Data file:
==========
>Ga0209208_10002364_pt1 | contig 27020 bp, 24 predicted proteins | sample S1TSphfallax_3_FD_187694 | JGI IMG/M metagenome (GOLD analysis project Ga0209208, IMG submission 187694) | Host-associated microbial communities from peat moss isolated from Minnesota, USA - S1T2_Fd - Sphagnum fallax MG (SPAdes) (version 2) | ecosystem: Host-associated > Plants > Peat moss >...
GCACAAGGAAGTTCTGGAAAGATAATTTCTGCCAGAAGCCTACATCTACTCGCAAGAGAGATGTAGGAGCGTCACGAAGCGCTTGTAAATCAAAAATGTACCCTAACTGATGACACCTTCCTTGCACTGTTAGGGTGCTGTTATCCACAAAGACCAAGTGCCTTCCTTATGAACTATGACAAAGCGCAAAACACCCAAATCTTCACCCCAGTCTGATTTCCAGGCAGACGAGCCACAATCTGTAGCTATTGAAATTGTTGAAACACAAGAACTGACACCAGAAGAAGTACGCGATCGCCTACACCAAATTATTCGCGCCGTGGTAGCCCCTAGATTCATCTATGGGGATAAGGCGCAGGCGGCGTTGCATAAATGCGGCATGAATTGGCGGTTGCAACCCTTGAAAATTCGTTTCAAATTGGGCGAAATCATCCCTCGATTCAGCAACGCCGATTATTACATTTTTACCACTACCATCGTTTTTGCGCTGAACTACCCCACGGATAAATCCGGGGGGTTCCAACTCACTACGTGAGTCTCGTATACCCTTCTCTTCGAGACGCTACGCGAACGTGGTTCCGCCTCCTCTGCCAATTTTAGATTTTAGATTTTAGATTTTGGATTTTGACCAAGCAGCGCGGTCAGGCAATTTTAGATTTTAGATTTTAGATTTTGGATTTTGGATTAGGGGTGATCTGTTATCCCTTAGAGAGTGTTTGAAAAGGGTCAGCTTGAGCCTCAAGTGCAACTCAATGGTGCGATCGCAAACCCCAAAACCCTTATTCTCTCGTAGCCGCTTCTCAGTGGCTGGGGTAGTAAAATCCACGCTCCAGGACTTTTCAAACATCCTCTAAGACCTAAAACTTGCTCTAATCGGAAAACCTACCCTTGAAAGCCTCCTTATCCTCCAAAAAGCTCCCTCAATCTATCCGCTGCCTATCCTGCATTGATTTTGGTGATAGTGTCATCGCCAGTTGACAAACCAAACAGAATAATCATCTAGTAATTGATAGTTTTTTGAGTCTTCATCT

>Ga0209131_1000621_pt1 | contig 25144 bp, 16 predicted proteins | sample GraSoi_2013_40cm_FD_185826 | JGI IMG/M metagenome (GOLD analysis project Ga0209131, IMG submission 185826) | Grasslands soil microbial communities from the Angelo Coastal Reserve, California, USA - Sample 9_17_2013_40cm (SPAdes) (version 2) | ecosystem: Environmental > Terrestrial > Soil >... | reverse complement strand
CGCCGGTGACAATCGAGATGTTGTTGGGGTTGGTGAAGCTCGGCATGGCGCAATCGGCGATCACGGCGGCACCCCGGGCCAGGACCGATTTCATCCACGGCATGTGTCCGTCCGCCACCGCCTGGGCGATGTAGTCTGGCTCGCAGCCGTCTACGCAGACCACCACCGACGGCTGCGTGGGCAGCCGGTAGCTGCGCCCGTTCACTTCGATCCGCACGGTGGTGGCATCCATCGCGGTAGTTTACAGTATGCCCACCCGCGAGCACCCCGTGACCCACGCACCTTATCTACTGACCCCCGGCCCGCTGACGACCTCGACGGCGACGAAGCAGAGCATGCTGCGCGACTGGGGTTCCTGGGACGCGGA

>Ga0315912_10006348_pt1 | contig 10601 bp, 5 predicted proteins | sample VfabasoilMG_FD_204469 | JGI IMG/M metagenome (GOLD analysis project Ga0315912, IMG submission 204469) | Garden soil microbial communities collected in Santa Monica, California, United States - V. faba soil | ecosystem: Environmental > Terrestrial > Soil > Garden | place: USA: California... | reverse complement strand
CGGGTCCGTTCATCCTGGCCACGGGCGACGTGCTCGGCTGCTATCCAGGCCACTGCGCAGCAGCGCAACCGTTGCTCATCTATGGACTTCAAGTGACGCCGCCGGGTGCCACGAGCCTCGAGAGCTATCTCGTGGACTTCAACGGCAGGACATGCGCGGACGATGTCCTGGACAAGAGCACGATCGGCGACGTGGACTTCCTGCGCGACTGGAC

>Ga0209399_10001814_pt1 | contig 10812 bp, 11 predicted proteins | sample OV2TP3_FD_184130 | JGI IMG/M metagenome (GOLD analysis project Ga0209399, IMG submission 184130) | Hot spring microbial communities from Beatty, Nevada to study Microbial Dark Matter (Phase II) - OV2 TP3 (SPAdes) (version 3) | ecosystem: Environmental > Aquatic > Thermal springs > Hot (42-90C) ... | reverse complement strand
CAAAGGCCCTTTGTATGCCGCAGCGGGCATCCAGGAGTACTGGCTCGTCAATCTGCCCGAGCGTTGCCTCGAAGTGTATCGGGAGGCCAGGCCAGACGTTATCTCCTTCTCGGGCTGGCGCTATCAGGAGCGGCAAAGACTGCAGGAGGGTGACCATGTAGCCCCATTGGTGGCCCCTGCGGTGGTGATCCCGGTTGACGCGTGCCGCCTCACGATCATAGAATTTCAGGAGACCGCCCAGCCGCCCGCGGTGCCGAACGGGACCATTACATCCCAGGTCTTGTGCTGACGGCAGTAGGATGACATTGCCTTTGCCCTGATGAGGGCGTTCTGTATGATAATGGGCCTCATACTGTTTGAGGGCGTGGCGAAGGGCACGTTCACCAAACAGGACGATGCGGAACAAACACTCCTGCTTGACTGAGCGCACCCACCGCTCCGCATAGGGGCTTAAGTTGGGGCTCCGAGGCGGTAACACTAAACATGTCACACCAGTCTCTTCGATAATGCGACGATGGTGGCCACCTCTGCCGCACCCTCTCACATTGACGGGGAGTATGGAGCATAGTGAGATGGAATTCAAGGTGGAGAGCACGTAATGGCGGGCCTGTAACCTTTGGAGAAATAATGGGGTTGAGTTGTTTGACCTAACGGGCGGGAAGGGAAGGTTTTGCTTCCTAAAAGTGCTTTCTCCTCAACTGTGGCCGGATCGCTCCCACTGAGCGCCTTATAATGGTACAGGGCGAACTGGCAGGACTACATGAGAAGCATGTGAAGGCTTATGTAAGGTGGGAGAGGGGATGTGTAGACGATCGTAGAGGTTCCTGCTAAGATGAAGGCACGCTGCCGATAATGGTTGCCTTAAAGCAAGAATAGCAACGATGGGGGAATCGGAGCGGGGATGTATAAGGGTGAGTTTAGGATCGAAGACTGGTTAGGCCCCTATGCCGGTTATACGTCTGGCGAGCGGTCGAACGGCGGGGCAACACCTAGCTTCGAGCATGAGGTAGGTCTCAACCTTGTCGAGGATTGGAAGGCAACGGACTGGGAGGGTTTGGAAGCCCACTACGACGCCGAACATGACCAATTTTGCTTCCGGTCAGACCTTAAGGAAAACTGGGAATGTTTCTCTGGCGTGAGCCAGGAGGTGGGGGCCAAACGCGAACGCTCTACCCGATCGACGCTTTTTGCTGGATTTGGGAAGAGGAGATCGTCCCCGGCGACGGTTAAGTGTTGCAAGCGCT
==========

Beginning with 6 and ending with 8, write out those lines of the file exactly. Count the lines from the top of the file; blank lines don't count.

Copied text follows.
CGGGTCCGTTCATCCTGGCCACGGGCGACGTGCTCGGCTGCTATCCAGGCCACTGCGCAGCAGCGCAACCGTTGCTCATCTATGGACTTCAAGTGACGCCGCCGGGTGCCACGAGCCTCGAGAGCTATCTCGTGGACTTCAACGGCAGGACATGCGCGGACGATGTCCTGGACAAGAGCACGATCGGCGACGTGGACTTCCTGCGCGACTGGAC

>Ga0209399_10001814_pt1 | contig 10812 bp, 11 predicted proteins | sample OV2TP3_FD_184130 | JGI IMG/M metagenome (GOLD analysis project Ga0209399, IMG submission 184130) | Hot spring microbial communities from Beatty, Nevada to study Microbial Dark Matter (Phase II) - OV2 TP3 (SPAdes) (version 3) | ecosystem: Environmental > Aquatic > Thermal springs > Hot (42-90C) ... | reverse complement strand
CAAAGGCCCTTTGTATGCCGCAGCGGGCATCCAGGAGTACTGGCTCGTCAATCTGCCCGAGCGTTGCCTCGAAGTGTATCGGGAGGCCAGGCCAGACGTTATCTCCTTCTCGGGCTGGCGCTATCAGGAGCGGCAAAGACTGCAGGAGGGTGACCATGTAGCCCCATTGGTGGCCCCTGCGGTGGTGATCCCGGTTGACGCGTGCCGCCTCACGATCATAGAATTTCAGGAGACCGCCCAGCCGCCCGCGGTGCCGAACGGGACCATTACATCCCAGGTCTTGTGCTGACGGCAGTAGGATGACATTGCCTTTGCCCTGATGAGGGCGTTCTGTATGATAATGGGCCTCATACTGTTTGAGGGCGTGGCGAAGGGCACGTTCACCAAACAGGACGATGCGGAACAAACACTCCTGCTTGACTGAGCGCACCCACCGCTCCGCATAGGGGCTTAAGTTGGGGCTCCGAGGCGGTAACACTAAACATGTCACACCAGTCTCTTCGATAATGCGACGATGGTGGCCACCTCTGCCGCACCCTCTCACATTGACGGGGAGTATGGAGCATAGTGAGATGGAATTCAAGGTGGAGAGCACGTAATGGCGGGCCTGTAACCTTTGGAGAAATAATGGGGTTGAGTTGTTTGACCTAACGGGCGGGAAGGGAAGGTTTTGCTTCCTAAAAGTGCTTTCTCCTCAACTGTGGCCGGATCGCTCCCACTGAGCGCCTTATAATGGTACAGGGCGAACTGGCAGGACTACATGAGAAGCATGTGAAGGCTTATGTAAGGTGGGAGAGGGGATGTGTAGACGATCGTAGAGGTTCCTGCTAAGATGAAGGCACGCTGCCGATAATGGTTGCCTTAAAGCAAGAATAGCAACGATGGGGGAATCGGAGCGGGGATGTATAAGGGTGAGTTTAGGATCGAAGACTGGTTAGGCCCCTATGCCGGTTATACGTCTGGCGAGCGGTCGAACGGCGGGGCAACACCTAGCTTCGAGCATGAGGTAGGTCTCAACCTTGTCGAGGATTGGAAGGCAACGGACTGGGAGGGTTTGGAAGCCCACTACGACGCCGAACATGACCAATTTTGCTTCCGGTCAGACCTTAAGGAAAACTGGGAATGTTTCTCTGGCGTGAGCCAGGAGGTGGGGGCCAAACGCGAACGCTCTACCCGATCGACGCTTTTTGCTGGATTTGGGAAGAGGAGATCGTCCCCGGCGACGGTTAAGTGTTGCAAGCGCT